Extended follow-up of patients treated with 2-CdA has been previously reported. Goodman et al analyzed 207 patients with HCL treated with 2-CdA and had at least 7 years of follow-up.10 The CR rate was 95% and the PR rate was 5%, for an overall response rate of 100%. The relapse rate was 37%, and the OS was 97% at 108 months. In this study, shorter disease duration, lower hgb, and higher WBC count at baseline were predictors for treatment failure with 2-CdA. Zinzani et al used 2 different 2-CdA administration modalities (weekly and daily) and reported extended follow-up.11 Of the 37 eligible patients, the CR rate was 81% and the PR rate was 19% (overall response rate: 100%). At a median follow-up of 122 months, the relapse rate was 27% and the projected 13-year OS was 96%. Jehn et al treated 44 consecutive patients with 2-CdA.12 Of the patients, 98% achieved a CR, with some of these patients having evidence of residual disease. One patient (2%) achieved a PR (overall response rate: 100%). At a median follow-up of 8.5 years, the relapse rate was 39%, and the overall survival at 12 years after the start of 2-CdA treatment was 79%.
Compared with prior studies,10-12 we observed a somewhat lower CR rate after the first cycle of therapy with 2-CdA. This can partly be explained by the criteria for CR reported here. Other studies have not required resolution of splenomegaly or lymphadenopathy by CT scan as criteria for CR. In this study, we required resolution of splenomegaly to 14 cm or less in craniocaudal dimension and resolution of adenopathy to 2 cm or less by both CT scan and physical examination. Several of our patients were classified as achieving a PR based on the presence of such organomegaly that was detected only by CT scanning and would have been missed if only physical examination was required.
Initially, patients who achieved a PR after the first cycle of 2-CdA were offered a second cycle as part of the phase-2 protocol. A total of 6 patients in our study were offered this treatment—2 died in CR, 1 remains in CR to this day, and the final 3 received other therapies, with only 1 of the 3 patients achieving a CR. After evaluation of the data from the initial 43 patients, it was determined that most patients who achieved a PR after the first cycle normalized their peripheral blood counts. This led to offering a second cycle of 2-CdA only after they had documented relapse.
There are conflicting reports in the literature regarding the incidence of other malignancies in patients with HCL. In a study by Au et al, 44 separate malignancies were reported in a total of 36 patients from a cohort of 117 patients for a total incidence of 30.7%.13 In the M. D. Anderson Cancer Center experience reported by Kurzrock et al, 36 patients (7.4%) developed malignancies after a median follow-up time after diagnosis of 7.1 years.14 This was not statistically significant when compared with data derived from the Connecticut Tumor Registry.14 In the Scripps Clinic experience reported by Goodman et al, 48 second malignancies developed in 22% of HCL patients treated with 2-CdA.10 This represented a low to moderate (2.03-fold) increase in the development of a second neoplasm. However, only 3 patients developed a malignancy after exposure to 2-CdA, suggesting that factors other than 2-CdA were contributing to the risk of secondary malignancies.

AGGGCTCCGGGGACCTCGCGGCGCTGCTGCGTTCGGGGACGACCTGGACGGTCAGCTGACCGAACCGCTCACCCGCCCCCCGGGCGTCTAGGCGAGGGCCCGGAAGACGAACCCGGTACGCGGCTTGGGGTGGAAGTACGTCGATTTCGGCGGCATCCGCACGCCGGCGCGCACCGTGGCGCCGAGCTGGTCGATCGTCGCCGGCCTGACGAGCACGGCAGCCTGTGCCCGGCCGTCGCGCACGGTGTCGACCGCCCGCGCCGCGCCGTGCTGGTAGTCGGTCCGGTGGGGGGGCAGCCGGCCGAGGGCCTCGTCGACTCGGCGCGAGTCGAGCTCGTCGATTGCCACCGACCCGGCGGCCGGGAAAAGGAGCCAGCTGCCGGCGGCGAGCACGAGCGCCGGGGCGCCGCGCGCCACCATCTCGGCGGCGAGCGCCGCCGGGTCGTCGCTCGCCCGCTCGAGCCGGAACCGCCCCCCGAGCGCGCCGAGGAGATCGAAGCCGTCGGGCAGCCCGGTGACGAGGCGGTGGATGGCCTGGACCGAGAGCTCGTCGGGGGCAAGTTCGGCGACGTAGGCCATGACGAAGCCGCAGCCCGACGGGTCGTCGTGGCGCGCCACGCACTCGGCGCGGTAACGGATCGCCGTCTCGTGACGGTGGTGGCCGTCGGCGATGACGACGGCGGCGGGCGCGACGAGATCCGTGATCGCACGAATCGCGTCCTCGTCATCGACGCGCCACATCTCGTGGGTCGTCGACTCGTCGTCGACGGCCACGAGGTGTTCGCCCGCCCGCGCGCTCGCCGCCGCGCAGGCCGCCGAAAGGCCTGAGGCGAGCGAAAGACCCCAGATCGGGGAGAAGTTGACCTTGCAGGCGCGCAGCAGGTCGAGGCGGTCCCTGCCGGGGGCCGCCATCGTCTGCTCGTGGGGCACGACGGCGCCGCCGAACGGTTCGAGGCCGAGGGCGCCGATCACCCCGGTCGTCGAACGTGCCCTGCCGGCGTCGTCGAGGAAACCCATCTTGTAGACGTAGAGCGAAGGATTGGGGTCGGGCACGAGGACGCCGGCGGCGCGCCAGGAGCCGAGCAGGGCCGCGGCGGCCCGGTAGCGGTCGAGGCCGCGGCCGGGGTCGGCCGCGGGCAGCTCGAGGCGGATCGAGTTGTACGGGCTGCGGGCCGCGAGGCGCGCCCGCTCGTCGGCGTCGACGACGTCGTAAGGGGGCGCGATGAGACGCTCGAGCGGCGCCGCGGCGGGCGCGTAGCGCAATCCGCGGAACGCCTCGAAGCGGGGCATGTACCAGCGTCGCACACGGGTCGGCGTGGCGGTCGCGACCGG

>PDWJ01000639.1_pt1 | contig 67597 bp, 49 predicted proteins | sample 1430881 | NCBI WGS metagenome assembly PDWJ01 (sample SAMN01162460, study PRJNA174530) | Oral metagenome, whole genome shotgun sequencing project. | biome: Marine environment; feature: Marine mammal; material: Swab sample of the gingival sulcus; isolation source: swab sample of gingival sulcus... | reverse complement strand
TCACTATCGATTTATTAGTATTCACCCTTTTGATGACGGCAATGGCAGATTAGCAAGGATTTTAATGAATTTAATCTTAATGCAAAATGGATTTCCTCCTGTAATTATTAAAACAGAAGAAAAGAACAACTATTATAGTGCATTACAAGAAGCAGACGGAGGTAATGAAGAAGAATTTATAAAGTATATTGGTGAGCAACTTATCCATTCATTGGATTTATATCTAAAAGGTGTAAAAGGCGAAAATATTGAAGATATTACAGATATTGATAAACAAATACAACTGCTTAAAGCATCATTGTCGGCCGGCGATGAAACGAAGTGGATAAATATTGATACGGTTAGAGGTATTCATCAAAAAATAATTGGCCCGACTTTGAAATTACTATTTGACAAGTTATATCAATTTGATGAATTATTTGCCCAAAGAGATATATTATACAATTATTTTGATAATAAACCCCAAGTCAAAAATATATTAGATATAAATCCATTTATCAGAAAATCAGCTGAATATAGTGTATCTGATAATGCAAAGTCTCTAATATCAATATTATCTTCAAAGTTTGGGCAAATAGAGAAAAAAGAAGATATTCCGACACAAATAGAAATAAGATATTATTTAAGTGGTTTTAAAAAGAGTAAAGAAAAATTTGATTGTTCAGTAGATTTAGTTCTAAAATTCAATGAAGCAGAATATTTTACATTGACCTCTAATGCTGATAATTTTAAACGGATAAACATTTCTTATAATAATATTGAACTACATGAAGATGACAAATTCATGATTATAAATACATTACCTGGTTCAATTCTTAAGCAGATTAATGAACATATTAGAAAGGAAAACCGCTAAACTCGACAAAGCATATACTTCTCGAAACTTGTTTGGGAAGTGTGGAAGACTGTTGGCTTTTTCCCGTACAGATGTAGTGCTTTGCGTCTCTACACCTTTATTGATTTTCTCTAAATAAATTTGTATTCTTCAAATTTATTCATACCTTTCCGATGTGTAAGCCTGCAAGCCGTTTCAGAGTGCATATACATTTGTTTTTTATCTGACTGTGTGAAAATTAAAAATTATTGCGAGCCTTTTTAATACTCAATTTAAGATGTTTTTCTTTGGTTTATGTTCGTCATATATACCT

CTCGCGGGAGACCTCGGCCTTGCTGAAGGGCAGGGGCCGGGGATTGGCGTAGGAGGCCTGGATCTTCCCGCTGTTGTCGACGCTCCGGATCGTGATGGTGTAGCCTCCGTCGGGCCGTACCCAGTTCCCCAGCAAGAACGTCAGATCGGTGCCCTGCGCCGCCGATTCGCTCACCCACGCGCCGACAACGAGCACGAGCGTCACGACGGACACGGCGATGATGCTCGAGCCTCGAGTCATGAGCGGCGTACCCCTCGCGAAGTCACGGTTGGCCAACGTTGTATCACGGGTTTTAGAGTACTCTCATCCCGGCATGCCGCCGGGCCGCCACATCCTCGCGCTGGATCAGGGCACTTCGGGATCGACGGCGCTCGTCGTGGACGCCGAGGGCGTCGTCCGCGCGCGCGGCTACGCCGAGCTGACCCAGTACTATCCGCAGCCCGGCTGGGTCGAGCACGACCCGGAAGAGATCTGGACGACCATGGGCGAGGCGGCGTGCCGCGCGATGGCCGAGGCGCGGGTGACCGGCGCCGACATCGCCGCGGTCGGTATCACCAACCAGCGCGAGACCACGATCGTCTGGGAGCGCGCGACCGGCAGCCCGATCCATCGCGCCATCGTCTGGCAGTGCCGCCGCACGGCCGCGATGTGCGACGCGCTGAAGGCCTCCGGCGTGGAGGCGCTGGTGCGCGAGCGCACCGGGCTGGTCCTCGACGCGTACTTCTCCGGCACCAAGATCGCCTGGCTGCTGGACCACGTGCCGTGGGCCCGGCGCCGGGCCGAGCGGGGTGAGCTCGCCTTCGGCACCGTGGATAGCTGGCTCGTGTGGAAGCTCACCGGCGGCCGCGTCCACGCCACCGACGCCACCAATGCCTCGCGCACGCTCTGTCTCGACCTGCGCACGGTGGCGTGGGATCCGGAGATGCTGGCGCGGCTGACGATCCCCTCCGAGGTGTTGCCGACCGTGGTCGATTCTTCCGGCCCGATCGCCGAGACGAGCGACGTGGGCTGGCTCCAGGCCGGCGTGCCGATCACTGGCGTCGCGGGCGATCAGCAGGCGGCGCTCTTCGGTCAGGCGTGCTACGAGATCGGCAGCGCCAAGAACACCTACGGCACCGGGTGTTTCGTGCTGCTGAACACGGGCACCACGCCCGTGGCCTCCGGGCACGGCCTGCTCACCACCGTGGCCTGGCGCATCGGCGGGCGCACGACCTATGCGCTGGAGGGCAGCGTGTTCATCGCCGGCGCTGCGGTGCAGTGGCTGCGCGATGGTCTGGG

In this study, 15 (17%) of the 86 patients treated with 2-CdA developed other malignancies. Most of these malignancies were solid tumors, with prostate cancer being the most common. No hematologic malignancies developed after exposure to 2-CdA. The percentage of patients that developed malignancies in our population is somewhat lower than the percentage observed by Goodman et al10 but is higher than what would be expected when compared with an age-matched cohort in the Surveillance, Epidemiology, and End Results (SEER) database.15 Whether this is related to HCL, treatment of the disease, or the result of confounding variables is unclear.
As most patients with HCL continue to do well for many years without recurrence, one question that arises is whether they are cured of their disease or are simply in a long-term remission. This question continues to remain unanswered. In their study, Goodman et al reported no obvious plateau of the time-to-treatment failure curve.10 We also observed no plateau in the PFS curve after follow-up of close to 14 years, suggesting that late relapses do occur. However, most patients with HCL continue to survive and do not die as a result of their disease. Additional studies following HCL patients treated with 2-CdA for even longer periods of time are needed. Meanwhile, care of these patients should be focused on detection of other malignancies and medical conditions as dictated by current screening and treatment guidelines.
Future directions for treatment of HCL continue to be investigated. Further investigation is warranted to determine whether PFS can be improved with eradication of minimal residual disease (MRD). We previously reported a relapse-free survival difference between patients who had MRD in their bone marrow compared with those who did not.8 Whether eradication of MRD with agents such as rituximab would lead to improvements in PFS and OS is untested, but warrants further study. Rituximab has an advantage over purine analogs such as 2-CdA and 2′-DCF in that it is less immunosuppressive. Rituximab is also an option for patients with purine analog–resistant disease. Thomas et al reported an 80% overall response rate (53% CR, 13% CR-MRD, 13% PR) in patients with relapsed or primary refractory HCL after nucleoside analog therapy who received 8 to 12 doses of weekly rituximab.16 Excellent results have been reported by Kreitman et al with the use of BL22, a recombinant immunotoxin containing the variable portion (fv) of the monoclonal antibody to CD22 fused to a fragment of Pseudomonas exotoxin.17 In previously treated HCL patients given BL22, the overall response rate was 80%, with 69% of patients achieving a CR. Toxicity in these patients included a cytokine release syndrome and the development of a reversible hemolytic-uremic syndrome in 2 patients.
In summary, long-term follow-up of patients with HCL treated with 2-CdA shows that this agent is a safe and highly effective treatment for this disease. The majority of patients enjoy long-term remission. Patients who relapse have several options available, including another cycle of 2-CdA, treatment with alternative purine analogs, or treatment with novel agents such as rituximab and BL22. Based on this long-term experience with 2-CdA in HCL, purine analogs such as 2-CdA should be agents of choice in the initial treatment of HCL. Whether patients who continue to be in long-term remission after treatment with 2-CdA are cured of their disease remains to be determined. However, patients can be assured of excellent OS after treatment with 2-CdA.
Martin S. Tallman, Professor of Medicine, Division of Hematology/Oncology, Department of Medicine, Northwestern University Feinberg School of Medicine, 676 N St Clair St, Suite 700, Chicago, IL 60611; e-mail: .
Prepublished online as Blood First Edition Paper, March 10, 2005; DOI 10.1182/blood-2005-01-0173.
Supported in part by grants from the Northwestern Memorial Foundation, Hairy Cell Leukemia Research Foundation, and the Goldberg Family Charitable Trust.
The publication costs of this article were defrayed in part by page charge payment. Therefore, and solely to indicate this fact, this article is hereby marked “advertisement” in accordance with 18 U.S.C. section 1734.
- Submitted January 13, 2005.
- Accepted February 25, 2005.
- Copyright © 2005 by The American Society of Hematology